Voltas, a Tata Group company founded in 1954, has successfully evolved from a refrigeration and air-conditioning company into a fully-fledged mechanical, electrical and plumbing (MEP) contractor. The company’s key offerings include heating, ventilation, air-conditioning and refrigeration (HVAC&R) solutions, turnkey electromechanical projects (EMP), and room AC products. The stock plummeted 31.2% from March 02, 2020 to May 08, 2020 due to covid19 impact.


The heatwave is likely to be more towards the central and northern parts of India as per the IMD, and Symphony could be a major gainer as it is more into the cooler segment than the air conditioner. It also has a very good brand recall. However, this summers will get impacted by lockdown in the country. The Symphony management has said consumer footfalls dropped sharply in March, as malls, modern retail formats and small dealers in small towns started shutting operations. Transport and inland logistics services are disrupted. Even the e-commerce platform has stopped delivering non-essentials. Symphony is the leading manufacturer of evaporative air coolers in India, with a value market share of ~50% in the organized market.


Emami’s April- June quarterly volume growth likely to get impacted this summer due to the spread of Covid19.  Summer portfolio sales for products like Navratna Cool Oil, Talc and HE deodorant which contribute about 25% to the total portfolio on annualised basis may be impacted. The Emami Group is one of India’s leading consumer-goods companies, with a presence in niche categories such as ‘cooling oils, pain balms and antiseptic creams, with no competition from MNCs so far. The company also markets men’s fairness creams and ayurvedic OTC medicines.


Pidilite has a product that needs to be applied to roof and walls so that the walls absorb heat.  The halt on construction, repairs and maintenance activity in the country will impact the financial numbers of the company. The company’s product range includes adhesives and sealants, construction and paint chemicals, automotive chemicals, art materials, industrial adhesives, industrial & textile resins, and organic pigments and preparations. Consumer products form nearly 80% of Pidilite’s sales consisting of adhesives, construction and plant chemicals and art materials. Pidilite shares are down 10.6% from March 02, 2020 to May 08, 2020.


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Stimulus Phase 2 Focuses Less on India and More on Bharat

Stimulus Phase 2 Focuses Less on India and More on Bharat

When the Prime Minister announced the Rs.20 trillion package on 12 May, he also emphasized that the nitty-gritty of the package would be rolled out by the Finance Minister in a phased manner.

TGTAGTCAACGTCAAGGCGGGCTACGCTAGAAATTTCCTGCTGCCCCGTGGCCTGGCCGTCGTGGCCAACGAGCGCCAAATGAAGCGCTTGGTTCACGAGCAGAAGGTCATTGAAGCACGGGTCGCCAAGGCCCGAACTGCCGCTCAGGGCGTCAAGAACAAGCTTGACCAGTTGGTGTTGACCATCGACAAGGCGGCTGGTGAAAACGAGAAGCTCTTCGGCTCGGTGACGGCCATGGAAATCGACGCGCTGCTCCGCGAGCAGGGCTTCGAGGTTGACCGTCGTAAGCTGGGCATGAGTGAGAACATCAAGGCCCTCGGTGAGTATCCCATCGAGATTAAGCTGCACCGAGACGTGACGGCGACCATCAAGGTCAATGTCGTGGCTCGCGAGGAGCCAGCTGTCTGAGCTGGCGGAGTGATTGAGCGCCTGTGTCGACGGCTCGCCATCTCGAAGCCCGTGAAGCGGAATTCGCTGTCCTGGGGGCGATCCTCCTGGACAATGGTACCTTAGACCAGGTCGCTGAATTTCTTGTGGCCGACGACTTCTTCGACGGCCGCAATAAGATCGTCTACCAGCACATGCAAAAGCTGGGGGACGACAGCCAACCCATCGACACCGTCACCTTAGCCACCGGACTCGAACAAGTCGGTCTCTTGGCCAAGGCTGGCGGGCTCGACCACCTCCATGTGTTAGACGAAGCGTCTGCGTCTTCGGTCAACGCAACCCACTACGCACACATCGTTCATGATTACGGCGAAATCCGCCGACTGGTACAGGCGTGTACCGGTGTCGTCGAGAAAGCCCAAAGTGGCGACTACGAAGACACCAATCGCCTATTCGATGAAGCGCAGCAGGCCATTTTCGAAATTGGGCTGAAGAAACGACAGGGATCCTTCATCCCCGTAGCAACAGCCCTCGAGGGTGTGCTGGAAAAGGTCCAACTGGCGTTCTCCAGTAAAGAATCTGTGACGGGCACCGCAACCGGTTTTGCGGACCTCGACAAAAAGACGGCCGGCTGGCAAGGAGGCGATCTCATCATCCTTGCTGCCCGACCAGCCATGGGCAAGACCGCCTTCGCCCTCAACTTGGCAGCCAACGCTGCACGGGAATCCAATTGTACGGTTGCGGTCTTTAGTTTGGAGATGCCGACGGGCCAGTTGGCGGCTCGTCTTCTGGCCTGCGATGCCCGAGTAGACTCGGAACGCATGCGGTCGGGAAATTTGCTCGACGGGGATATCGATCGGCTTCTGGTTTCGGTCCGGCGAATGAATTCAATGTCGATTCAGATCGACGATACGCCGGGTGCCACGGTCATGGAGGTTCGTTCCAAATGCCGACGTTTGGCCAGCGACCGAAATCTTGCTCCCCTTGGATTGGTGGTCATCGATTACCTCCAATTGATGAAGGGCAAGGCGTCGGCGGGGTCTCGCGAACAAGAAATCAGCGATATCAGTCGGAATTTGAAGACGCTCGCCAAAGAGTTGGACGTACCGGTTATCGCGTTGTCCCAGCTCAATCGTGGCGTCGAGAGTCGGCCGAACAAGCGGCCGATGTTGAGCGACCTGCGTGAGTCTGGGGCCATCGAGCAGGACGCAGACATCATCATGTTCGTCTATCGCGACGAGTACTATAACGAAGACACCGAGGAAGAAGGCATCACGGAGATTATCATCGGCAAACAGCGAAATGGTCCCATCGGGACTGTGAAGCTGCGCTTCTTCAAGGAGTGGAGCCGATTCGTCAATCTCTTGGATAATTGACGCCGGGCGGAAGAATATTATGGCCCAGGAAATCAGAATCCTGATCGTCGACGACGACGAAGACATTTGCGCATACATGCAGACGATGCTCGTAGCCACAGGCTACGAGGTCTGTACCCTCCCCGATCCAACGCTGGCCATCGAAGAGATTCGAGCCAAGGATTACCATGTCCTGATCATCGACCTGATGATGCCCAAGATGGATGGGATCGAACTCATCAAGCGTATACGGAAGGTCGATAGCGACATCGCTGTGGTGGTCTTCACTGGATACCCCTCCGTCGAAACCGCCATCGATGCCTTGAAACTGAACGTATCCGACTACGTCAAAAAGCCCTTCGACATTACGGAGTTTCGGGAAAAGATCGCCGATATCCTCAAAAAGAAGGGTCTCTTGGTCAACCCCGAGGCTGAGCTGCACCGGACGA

Throwback to Day 1:

Day one had focused on Indian economy as a whole. The package appeared rolled out to a clear plan. On day 1, the focus was entirely on making the economy the nucleus of the government’s medium term policy direction. The package included generous loans to MSMEs, special packages for NBFCs and MFIs, a special Rs.90,000 crore package for the DISCOMS to be executed by REC and PFC etc. Apart from the slew of macro level measures, the government also gave a 25% concession on TDS deductions to small businesses. In addition, the last date for filing of returns was also postponed from July 31st to November 30th. Above all, the realty projects got a 6-month breather even as smaller businesses could look forward to prompt payments. For more details you can visit the detailed coverage on stimulus package 2020 Day 1:

Day 2 – Focus shifted from India to Bharat

The first day had enough for banks, NBFCs and industry to get their calculators out and start working. Hence the second day focused almost entirely on the more vulnerable sections of the Indian population like farmers, migrant workers and other low income groups. Here are some key announcements made by the government on Day-2.

  1. A comprehensive credit facility of Rs.5000 crore will be extended to cover nearly 50 lakh street vendors with a capital of Rs.10,000 each to get them back into business.
  2. The “1 nation - 1 ration card” scheme will benefit poor and migrant workers. Over 8 crore migrant workers to get free food grains for next two months. Non-ration card holders to get 5 kg of wheat/rice per family and 1 kg of gram free of cost. Government has already transferred Rs.11,000 crore to fund 3 meals per day at shelters for migrants.
  3. Concessional credit worth Rs.200,000 crore announced and will benefit 2.50 crore farmers across India. This will include fishermen and animal husbandry workers. FM also announced the extension of the special Interest subvention scheme on farmer loans until May 31, 2020. FM has also expressed willingness expand the ambit of MNREGA.
  4. Government will bring in Universal Minimum Wage (UMW) and National Floor Wage (NFW) to remove disparity between states. In addition, FM has announced mandatory ESIC coverage for employees of hazardous industries.
  5. A special scheme for the urban poor will include a special rental housing scheme launched by the government. Under this scheme, the empty government land will be leveraged to build more housing and make homes available to all.
  6. The FM also announced a further boost to affordable housing, which appears to have taken a back seat in the melee of COVID-19 and the lockdown. The credit linked subsidy scheme has been extended up to March 2021. This will be for families in the lowest strata of middle income group (income of 6-18 lakh/annum). This is also expected to reinvigorate construction demand.
  7. The finance minister has also extended the interest subvention support of 2% to all Shishu loan holders (up to Rs.50,000).

Day 2 may not have been as big bang as the first day but it has made some very important announcements at the grass root level. The government tacitly acknowledges three realities here. Firstly, any revival in the Indian economy is not possible unless the most vulnerable sections are supported. Secondly, the large swathes of rural India can have a multiplier effect on demand creation, if supported adequately at the right time. Lastly, migrant workers need to get back to their places of work if the supply chains have to work smoothly. The next few days could be interesting pointers to the road ahead.

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PM Modi’s Economic Package: A Historic one and its Highlights

Atmanirbhar Bharat
by Nikita Bhoota 15/05/2020